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Surviving Sandy

Survivor stories and lessons in the path of Sandy. We’ll listen.

People, some waving to those on dry ground, are rescued by boat in Little Ferry, N.J. Tuesday, Oct. 30, 2012 in the wake of superstorm Sandy. Sandy, the storm that made landfall Monday, caused multiple fatalities, halted mass transit and cut power to more than 6 million homes and businesses. (AP)

People, some waving to those on dry ground, are rescued by boat in Little Ferry, N.J. Tuesday, Oct. 30, 2012 in the wake of superstorm Sandy. Sandy, the storm that made landfall Monday, caused multiple fatalities, halted mass transit and cut power to more than 6 million homes and businesses. (AP)

One week ago, it was a big patch of red on the TV weather maps, way down in the Caribbean.  A hurricane called Sandy.  That got bigger and bigger and bigger.  And slammed the East coast with historic scale.

Mile after mile of storied ocean front, a tangled wreck.  Subways, tunnels, drowned in Manhattan.  Wall Street, washed out.  New Yorkers stranded in dark sky scrapers.  Epic gas lines.  Epic bus lines.  Climate questions and a terrible sense of fragility.  That we can’t handle this too often.

This hour, On Point: survivor stories and lessons learned from Sandy.

-Tom Ashbrook


Ellis Henican, columnist for Newsday.

Jim Axelrod, national correspondent for CBS News.

Amy Nutt, staff writer for the New Jersey Star Ledger.

Kate Zernike, reporter for the New York Times.

From Tom’s Reading List

CBS News “In New York City, a college student went out to take pictures in the borough of Queens and was electrocuted by a downed power line, while across town on Staten Island, an off-duty policeman drowned after moving his family to safety.”

Star Ledger “Across the state, long lines of frustrated motorists snaked for blocks leading to the few gas stations open for business, while tempers flared. Millions more found themselves without power — or heat in their homes — for yet another day, with no expectations of getting it back anytime soon.”

New York Post “The family has been forced to rely on the kindness of friends, squeezing into the house of Declan and Maria Walsh, their kids Betty, 17, and Seamus, 15, and a snobby Weimaraner named Casper. Along with another roommate, a 15-year-old boy evacuated from Manhattan, the human population of the crowded Walsh residence has climbed to nine. There are even more bodies”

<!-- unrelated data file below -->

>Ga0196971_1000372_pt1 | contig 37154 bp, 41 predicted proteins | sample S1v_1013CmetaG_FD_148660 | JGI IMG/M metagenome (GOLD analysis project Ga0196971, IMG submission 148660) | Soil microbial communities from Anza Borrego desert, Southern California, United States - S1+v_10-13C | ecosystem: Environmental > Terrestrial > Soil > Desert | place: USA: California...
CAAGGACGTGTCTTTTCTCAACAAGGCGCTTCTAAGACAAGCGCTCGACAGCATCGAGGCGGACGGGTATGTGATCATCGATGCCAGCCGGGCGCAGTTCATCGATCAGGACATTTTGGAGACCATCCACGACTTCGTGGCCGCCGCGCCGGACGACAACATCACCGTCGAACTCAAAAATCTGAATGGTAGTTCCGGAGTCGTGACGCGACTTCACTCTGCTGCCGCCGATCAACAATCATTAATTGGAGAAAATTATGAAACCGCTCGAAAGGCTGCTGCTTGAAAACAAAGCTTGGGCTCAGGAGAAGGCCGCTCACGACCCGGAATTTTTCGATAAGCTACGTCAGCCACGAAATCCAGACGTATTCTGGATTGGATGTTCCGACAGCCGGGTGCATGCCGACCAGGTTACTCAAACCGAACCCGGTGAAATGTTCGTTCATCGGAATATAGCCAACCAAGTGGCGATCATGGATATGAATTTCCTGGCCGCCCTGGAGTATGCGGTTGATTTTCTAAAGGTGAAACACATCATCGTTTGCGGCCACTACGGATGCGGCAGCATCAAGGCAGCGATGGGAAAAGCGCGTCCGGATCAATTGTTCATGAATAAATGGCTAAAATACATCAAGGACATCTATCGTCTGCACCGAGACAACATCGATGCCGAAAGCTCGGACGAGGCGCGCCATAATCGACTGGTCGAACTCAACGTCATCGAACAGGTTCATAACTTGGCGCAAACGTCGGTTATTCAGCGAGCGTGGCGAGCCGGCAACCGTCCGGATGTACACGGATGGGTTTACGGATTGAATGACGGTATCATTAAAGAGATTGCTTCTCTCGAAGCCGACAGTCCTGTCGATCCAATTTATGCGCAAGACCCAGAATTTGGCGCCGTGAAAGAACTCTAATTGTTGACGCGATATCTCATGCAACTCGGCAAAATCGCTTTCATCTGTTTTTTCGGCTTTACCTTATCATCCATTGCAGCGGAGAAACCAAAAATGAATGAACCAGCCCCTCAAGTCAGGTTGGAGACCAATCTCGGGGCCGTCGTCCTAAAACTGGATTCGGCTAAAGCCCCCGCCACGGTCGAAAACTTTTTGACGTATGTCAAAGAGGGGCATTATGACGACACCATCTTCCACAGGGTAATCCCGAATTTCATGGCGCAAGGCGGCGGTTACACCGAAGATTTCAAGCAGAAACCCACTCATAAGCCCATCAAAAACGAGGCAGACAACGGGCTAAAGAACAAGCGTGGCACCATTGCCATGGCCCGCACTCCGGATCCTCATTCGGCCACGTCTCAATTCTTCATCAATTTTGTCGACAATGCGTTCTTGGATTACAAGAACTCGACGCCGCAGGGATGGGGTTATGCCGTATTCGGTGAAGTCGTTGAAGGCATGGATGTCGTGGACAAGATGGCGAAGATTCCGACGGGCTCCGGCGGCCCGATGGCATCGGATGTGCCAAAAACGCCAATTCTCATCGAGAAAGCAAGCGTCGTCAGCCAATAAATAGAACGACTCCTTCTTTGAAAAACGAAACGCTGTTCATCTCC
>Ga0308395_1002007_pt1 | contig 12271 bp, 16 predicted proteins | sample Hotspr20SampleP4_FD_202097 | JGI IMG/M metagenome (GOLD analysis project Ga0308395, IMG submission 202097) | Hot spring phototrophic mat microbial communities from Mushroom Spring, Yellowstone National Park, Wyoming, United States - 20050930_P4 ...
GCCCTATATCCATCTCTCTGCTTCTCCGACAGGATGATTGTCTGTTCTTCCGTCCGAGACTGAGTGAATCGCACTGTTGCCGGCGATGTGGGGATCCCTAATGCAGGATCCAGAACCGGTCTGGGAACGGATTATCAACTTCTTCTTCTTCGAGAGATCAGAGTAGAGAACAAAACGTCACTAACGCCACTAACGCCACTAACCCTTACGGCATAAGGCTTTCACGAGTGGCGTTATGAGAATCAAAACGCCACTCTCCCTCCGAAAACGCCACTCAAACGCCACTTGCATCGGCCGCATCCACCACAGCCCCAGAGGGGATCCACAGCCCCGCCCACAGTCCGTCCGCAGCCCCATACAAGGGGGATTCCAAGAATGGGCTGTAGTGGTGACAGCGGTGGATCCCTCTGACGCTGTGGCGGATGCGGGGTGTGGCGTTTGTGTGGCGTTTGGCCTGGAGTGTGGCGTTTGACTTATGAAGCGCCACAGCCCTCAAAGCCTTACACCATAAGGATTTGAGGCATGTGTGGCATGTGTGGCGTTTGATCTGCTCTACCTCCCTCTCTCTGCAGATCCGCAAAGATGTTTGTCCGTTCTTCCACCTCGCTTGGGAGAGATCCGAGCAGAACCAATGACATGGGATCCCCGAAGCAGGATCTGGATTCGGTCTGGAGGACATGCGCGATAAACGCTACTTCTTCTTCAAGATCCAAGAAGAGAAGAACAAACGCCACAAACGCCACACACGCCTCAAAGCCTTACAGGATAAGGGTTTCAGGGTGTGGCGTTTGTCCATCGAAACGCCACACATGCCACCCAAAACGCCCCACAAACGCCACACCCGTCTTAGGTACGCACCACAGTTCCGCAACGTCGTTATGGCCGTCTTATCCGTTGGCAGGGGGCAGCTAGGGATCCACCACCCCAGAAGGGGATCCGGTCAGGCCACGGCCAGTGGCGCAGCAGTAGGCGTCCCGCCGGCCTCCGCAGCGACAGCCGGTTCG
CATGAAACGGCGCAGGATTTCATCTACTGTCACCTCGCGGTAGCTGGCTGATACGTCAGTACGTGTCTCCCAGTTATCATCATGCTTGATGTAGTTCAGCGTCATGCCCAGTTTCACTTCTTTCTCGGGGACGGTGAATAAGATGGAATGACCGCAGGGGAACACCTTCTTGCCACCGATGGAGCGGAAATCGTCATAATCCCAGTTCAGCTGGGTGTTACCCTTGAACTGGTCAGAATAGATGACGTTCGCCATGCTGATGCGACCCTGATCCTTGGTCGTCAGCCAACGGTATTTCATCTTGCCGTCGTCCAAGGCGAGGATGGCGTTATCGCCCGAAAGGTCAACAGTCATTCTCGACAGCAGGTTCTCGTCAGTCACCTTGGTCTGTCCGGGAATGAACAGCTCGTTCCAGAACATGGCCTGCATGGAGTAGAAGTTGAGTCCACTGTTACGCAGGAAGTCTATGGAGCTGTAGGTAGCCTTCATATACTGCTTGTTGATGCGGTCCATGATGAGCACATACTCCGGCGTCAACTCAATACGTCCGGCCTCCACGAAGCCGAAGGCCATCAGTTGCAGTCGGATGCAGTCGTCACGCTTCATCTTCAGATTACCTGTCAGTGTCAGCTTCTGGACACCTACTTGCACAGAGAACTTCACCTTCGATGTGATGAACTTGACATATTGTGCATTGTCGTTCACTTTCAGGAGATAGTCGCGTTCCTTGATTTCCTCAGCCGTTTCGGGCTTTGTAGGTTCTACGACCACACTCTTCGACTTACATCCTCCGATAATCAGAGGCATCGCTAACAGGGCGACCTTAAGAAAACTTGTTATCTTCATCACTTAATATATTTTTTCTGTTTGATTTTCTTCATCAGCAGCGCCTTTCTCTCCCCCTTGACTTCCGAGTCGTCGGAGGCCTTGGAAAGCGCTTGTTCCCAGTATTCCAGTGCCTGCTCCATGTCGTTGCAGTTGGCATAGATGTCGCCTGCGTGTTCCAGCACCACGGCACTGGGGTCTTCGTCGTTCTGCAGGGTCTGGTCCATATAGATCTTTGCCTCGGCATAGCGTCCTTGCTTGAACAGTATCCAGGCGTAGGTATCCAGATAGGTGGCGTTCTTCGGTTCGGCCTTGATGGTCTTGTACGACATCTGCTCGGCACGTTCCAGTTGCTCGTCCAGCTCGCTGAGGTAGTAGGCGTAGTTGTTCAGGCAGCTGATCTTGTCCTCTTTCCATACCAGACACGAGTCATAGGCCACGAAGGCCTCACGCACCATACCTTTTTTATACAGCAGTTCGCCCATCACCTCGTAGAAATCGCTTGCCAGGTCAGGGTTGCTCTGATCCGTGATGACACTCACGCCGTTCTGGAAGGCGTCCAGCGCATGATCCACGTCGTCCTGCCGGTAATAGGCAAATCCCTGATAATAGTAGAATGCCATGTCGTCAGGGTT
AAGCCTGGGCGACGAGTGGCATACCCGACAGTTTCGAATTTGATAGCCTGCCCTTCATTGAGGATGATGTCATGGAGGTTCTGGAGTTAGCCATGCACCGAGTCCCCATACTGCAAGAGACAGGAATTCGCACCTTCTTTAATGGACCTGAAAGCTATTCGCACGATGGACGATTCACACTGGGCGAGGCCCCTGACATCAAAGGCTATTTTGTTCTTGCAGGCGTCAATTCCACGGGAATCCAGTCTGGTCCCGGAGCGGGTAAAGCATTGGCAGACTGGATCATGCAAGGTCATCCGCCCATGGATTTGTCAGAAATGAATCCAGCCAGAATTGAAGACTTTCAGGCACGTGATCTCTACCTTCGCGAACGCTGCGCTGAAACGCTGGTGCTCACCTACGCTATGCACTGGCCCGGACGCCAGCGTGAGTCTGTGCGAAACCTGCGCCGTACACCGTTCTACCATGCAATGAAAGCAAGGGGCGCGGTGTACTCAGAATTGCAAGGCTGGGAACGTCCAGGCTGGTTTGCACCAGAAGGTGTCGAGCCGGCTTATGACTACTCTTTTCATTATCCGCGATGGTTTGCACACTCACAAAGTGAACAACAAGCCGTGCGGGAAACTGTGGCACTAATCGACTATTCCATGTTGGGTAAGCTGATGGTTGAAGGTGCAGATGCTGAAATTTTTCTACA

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  • Gregg Smith

     “We leave nobody behind,” Obama says to the gathered volunteers. “We make sure that we respond as a nation, and remind ourselves that whenever an American is in need, all of us stand together to make sure that we’re providing the help that’s necessary.”
    Yea, right.

    • larsrisd

      Please Gregg. Storms (“Acts of God”) are wildcards. All we can do is prepare and recover. No one can respond perfectly do a situation that is entirely beyond our control. 
      If people uniformly prepared, filled their cars and gas cans with fuel prior to the storm, followed evacuation recommendations, and we knew exactly how strong the storm was going to be, things might have been better. 
      If you want to turn this partisan, let’s talk about Bush and Katrina

      …or maybe let’s not and assume that the majority of people are doing the best they can to get this situation dealt with.

      • http://profile.yahoo.com/JXSANCUDPIKQSPID5KT2U4XK5Y TF
        • http://twitter.com/odin_mary mary

          i have lived in new orleans for over 30 yr.  we lost eveything.  just cemment step left plus 5′ of mud and about the same in marsh grass.  it took us 4yrs to rebuild primarily because of grant money given to the state and not banks.  home owner’s covered nothing we did get money from FEMA. we had no electricity gor six months and our generator ran on gas. i know what the individual is experience in the nyc area but i bet they will recover before n.o. because we still have signs of Katrina all around us that the gov’t has chosen to ignore

  • Fiscally_Responsible